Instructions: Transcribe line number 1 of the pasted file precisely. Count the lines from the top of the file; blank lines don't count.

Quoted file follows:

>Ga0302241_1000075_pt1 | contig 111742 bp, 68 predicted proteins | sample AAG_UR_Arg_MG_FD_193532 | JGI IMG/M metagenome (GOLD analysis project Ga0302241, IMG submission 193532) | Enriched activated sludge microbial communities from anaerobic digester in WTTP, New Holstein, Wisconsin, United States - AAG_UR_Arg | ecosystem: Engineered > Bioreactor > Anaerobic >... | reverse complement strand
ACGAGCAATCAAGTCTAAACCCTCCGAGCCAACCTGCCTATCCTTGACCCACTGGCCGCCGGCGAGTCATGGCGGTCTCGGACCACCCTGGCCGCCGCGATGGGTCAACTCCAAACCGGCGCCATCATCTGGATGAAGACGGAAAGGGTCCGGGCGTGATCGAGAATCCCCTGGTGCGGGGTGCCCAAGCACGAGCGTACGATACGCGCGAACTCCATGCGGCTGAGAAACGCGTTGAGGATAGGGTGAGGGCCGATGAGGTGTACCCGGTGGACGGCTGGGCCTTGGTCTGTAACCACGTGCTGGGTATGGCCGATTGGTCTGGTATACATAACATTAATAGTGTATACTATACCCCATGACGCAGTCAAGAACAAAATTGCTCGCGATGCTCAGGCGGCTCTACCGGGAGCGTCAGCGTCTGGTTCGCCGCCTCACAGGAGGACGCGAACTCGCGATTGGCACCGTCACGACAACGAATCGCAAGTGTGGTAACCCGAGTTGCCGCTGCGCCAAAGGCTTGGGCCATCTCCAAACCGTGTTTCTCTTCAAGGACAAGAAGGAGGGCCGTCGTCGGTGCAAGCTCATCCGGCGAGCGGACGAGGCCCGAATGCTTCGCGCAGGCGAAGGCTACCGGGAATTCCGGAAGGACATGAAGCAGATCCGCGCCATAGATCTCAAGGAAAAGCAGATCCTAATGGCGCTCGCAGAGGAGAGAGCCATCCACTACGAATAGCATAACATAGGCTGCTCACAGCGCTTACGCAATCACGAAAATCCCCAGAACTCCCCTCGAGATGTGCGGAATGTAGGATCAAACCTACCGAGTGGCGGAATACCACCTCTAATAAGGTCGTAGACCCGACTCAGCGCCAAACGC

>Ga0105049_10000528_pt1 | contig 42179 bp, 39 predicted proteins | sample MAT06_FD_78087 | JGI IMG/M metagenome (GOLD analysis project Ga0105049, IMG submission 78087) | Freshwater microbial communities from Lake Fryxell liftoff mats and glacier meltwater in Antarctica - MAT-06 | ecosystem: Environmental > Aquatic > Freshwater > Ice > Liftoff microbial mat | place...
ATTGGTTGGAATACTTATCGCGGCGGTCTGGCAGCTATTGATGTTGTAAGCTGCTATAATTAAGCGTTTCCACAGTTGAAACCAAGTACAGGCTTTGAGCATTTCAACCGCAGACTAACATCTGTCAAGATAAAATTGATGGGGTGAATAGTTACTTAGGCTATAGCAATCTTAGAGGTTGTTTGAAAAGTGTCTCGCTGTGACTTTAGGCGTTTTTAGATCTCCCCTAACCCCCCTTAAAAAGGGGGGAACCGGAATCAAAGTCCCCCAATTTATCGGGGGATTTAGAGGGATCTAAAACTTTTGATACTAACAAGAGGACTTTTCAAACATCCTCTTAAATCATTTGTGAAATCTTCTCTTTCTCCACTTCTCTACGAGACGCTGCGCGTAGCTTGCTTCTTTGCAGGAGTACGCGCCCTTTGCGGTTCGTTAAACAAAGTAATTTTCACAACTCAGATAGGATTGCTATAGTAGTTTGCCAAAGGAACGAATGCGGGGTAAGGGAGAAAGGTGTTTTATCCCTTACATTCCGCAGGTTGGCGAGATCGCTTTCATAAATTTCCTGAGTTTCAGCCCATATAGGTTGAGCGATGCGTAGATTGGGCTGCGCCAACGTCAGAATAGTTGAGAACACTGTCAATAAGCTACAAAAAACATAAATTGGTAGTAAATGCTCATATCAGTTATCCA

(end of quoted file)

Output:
>Ga0302241_1000075_pt1 | contig 111742 bp, 68 predicted proteins | sample AAG_UR_Arg_MG_FD_193532 | JGI IMG/M metagenome (GOLD analysis project Ga0302241, IMG submission 193532) | Enriched activated sludge microbial communities from anaerobic digester in WTTP, New Holstein, Wisconsin, United States - AAG_UR_Arg | ecosystem: Engineered > Bioreactor > Anaerobic >... | reverse complement strand